Review: In the summer of 2013 I discovered a quirky and strange little podcast called “Welcome to Night Vale”. This is going to sound incredibly hipster of me, but I got into it right before it exploded in popularity on the Internet and across geek fandoms everywhere. I followed it for awhile, as it really is my kind of story. It’s kind of like “Lake Wobegon” meets “Twin Peaks” meets “X-Files” meets “Parks and Rec”. The premise is that it’s a radio show of community updates run by a man named Cecil Palmer, and the community has black helicopters, monsters for librarians, floating cats, and hooded figures congregating in the local dog park, which may or may not transport you to another dimension. So it’s weird. Like, VERY weird. But it also has a lot of heart. I kind of lost interest after the StrexCorp storyline wrapped up, but I do still have a fondness for the universe and decided to give the book a try. I initially got it in print from the library…. But after perusing it, I was like ‘oh… Maybe not’.

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My thoughts: “Oh God, was it always like this? Was it always this aggressively quirky? Did I LIKE this?!” (source)

After having a crisis of faith in a podcast I had fond memories of, I returned the book and vowed never to speak of it again. But then I saw, months later, that the audiobook was available to download, and that Cecil Baldwin, the voice actor for Cecil Palmer and main voice of the show, was reading the book. So I decided to give it a try that way. And THAT, my friends, made ALL the difference.

So yeah, “Welcome to Night Vale” is weird, and is aggressively quirky, and yeah, it probably has a smug sense of satisfaction about itself and how clever it is. But Cecil Baldwin as Cecil Palmer just makes it so damn charming and makes the town so damn lovable that he really, REALLY saves the story. And he does the same for the book when he reads it. I think that as a book this kind of set up just doesn’t really totally work, so it makes sense to give it the pacing that an audiobook can provide because this is it’s home format. You need to listen to “Welcome to Night Vale”, just like you listen to the podcast. I can’t explain why. But you just do.

“Welcome to Night Vale” also happens to have a lot of heart buried in it’s creepy and strange and uncanny-esque premise, and the book has the same thing going for it. Though it isn’t in community radio format (sadly, though Cecil and his boyfriend Carlos DO make appearances), it does have strange anecdotes and oddities in a narrative sense. In the book we follow two women, Jackie and Diane. Jackie is perpetually nineteen, but she is also trying to find herself just like many nineteen year olds are. Her struggles are both strange, as she has a piece of paper permanently attached to her hand, but she wants to know who she is, as she cannot seem to remember. And then there’s Diane, whose son in a shapeshifter, sure. But their relationship is so damn spot on in it’s portrayal of a single mother dealing with a teenage son who is growing up and apart from her. It is the very parts of these characters that make them human that make the aggressive quirkiness easy to swallow. Even if “Welcome to Night Vale” is goofy and very, very strange, if you look past that, the characters are people with very real, touching problems. And I also really liked the relationship between Jackie and Diane, who are united in their need to know what King City is, but are still very different and aren’t always going to get along because of that.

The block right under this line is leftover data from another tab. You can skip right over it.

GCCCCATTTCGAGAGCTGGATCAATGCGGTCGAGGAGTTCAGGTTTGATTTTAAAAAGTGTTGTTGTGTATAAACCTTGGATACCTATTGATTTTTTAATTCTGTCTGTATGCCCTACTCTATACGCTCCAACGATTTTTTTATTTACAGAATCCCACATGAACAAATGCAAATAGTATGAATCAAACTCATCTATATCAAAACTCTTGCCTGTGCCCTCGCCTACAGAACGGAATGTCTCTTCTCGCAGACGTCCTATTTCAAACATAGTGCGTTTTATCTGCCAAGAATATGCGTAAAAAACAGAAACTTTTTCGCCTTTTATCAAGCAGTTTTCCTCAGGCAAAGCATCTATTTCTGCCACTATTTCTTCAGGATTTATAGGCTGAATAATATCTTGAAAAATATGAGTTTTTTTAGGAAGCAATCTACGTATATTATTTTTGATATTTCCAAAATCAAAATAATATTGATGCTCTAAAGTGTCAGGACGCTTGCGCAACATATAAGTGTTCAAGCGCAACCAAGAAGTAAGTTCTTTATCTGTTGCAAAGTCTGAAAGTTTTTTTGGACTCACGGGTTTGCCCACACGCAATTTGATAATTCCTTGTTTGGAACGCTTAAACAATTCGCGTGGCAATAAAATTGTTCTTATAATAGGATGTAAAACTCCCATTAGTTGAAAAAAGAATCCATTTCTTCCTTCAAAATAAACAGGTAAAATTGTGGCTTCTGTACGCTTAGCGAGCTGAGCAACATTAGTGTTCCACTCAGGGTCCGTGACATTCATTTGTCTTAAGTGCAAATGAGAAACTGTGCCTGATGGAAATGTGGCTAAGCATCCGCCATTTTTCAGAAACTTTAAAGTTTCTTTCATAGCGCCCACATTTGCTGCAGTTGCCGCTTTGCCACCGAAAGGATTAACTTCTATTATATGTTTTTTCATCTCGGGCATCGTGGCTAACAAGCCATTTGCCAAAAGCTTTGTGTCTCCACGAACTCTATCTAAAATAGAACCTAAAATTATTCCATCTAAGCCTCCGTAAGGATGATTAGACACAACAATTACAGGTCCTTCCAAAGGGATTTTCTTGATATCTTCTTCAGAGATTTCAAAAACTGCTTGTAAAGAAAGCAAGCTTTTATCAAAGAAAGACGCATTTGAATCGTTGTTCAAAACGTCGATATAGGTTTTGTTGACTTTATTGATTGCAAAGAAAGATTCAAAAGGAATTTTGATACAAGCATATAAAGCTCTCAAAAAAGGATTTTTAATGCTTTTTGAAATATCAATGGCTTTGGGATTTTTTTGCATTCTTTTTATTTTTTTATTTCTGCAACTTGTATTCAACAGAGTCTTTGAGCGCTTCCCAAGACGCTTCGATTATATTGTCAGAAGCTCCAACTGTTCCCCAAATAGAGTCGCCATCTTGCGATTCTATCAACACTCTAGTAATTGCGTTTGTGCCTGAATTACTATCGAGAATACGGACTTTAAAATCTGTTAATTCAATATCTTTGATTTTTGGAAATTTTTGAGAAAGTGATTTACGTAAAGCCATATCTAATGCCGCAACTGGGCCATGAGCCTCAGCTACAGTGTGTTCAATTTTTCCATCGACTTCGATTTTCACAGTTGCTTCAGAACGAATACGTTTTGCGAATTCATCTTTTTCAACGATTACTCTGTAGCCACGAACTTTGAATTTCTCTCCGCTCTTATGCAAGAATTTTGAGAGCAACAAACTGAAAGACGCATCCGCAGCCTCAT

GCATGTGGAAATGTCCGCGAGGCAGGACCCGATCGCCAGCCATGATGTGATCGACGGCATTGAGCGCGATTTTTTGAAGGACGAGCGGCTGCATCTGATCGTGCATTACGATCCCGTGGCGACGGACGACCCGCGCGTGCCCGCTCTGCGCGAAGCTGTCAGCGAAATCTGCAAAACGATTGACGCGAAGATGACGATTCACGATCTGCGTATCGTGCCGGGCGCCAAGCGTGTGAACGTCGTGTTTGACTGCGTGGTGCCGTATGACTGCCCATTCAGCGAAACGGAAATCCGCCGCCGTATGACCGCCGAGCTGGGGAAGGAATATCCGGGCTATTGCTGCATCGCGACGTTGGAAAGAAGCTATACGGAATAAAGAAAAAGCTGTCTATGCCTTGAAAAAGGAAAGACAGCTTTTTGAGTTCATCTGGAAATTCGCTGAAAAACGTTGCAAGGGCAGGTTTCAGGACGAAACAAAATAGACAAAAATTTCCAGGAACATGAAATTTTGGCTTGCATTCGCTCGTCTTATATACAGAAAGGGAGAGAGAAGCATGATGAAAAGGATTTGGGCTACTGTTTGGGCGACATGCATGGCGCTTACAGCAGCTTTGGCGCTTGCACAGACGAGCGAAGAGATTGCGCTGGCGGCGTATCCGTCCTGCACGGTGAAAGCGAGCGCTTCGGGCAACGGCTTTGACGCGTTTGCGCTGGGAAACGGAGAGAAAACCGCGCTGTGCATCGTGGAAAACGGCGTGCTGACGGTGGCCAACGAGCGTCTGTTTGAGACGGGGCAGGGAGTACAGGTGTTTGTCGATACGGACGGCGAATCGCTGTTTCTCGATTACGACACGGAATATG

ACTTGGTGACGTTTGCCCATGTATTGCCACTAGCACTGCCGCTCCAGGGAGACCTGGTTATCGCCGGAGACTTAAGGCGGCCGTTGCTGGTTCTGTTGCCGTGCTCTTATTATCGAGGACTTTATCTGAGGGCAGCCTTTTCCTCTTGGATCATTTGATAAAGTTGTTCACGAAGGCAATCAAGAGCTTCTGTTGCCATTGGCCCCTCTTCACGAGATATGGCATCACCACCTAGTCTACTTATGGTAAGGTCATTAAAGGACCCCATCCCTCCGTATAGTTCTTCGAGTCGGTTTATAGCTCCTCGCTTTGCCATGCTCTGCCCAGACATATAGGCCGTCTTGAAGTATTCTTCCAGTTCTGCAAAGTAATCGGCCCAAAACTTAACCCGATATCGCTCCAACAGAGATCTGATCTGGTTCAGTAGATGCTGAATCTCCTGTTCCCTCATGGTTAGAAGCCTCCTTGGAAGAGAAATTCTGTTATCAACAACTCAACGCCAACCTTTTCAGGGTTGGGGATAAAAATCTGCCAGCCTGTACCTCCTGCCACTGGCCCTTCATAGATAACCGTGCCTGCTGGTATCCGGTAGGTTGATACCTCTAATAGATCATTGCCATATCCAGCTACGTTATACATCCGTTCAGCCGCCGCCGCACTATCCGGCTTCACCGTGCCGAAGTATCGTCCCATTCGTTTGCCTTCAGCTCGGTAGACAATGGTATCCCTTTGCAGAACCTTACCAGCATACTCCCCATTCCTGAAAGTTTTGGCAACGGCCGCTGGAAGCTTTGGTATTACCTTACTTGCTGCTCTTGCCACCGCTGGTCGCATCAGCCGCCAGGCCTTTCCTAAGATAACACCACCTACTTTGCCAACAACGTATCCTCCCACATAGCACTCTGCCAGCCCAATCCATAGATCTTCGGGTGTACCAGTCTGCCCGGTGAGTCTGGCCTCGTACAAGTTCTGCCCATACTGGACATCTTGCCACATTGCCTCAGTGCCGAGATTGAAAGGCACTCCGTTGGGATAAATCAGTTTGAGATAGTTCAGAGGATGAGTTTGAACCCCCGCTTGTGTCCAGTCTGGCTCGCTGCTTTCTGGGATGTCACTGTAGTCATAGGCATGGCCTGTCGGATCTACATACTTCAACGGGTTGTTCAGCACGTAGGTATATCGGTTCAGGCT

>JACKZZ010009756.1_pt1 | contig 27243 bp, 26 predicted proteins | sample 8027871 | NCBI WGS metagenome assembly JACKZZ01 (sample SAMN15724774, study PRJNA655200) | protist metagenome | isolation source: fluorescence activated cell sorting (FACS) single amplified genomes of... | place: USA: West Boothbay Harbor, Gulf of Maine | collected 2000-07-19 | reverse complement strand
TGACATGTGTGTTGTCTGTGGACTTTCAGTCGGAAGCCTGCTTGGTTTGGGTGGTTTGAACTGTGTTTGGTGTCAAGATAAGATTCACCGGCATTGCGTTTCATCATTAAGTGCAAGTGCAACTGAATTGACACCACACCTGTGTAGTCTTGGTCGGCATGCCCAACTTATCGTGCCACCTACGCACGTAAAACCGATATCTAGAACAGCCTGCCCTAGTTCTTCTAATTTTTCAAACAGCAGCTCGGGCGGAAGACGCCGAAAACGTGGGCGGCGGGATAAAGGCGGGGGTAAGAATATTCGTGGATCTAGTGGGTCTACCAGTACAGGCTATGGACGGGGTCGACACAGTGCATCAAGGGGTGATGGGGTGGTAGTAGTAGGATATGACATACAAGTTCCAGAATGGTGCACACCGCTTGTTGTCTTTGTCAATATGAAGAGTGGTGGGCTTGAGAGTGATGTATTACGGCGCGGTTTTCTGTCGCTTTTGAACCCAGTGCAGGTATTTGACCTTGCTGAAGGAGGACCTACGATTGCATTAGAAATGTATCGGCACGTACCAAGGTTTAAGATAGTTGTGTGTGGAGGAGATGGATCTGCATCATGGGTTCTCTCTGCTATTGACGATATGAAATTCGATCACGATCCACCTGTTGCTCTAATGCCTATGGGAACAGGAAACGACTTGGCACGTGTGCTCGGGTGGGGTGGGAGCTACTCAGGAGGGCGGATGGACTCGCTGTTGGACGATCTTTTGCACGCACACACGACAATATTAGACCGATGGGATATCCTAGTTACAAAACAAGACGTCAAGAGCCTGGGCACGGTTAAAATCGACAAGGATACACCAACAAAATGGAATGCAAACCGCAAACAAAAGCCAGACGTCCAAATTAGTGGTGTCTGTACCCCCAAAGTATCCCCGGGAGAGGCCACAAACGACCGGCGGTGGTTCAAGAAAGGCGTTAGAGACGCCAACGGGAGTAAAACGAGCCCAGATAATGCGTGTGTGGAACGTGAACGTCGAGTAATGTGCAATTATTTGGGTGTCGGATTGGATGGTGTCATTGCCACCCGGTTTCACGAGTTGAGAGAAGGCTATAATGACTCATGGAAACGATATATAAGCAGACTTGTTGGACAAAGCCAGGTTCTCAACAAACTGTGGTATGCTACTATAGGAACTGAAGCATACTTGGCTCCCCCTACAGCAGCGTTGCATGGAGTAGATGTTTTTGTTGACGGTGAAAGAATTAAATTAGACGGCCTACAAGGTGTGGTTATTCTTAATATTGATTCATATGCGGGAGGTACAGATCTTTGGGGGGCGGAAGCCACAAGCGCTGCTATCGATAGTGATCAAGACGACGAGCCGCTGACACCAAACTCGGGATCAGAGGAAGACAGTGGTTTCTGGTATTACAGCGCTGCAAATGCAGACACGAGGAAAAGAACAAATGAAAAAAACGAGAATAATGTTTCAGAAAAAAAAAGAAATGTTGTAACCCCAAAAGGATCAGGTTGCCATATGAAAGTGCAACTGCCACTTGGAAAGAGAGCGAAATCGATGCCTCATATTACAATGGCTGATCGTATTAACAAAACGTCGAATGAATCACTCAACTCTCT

But buyer beware. I think that unless you have a working knowledge of this podcast and the world that it has set up, this book will be very confusing and probably maddening to you. It’s working on the premise that you know what the scoop is with Night Vale, and it doesn’t hold the reader’s hand in the strangeness. It just leaps into the narrative full throttle. The podcast was always weird, but kind of gradually worked it’s way to where the story is now, and the book just goes into it. Which kind of makes me have to ask this question, if you jumped in and were surprised or indignant that it didn’t make sense to you:

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(source)

That would be like me jumping in the middle of a “Halo” novelization series and wondering why it was that I don’t understand what was happening. Those books aren’t written for me because I am not a “Halo” fan, and sadly, this book isn’t written for you because you are not a “Night Vale” fan. This book can’t stand alone, guys. It just can’t. You need to know this mythology. Which isn’t exactly a great thing for this book, in all honesty. The point, I would imagine, was to try and branch out to other people outside of the built in listener base. And this book probably won’t do that.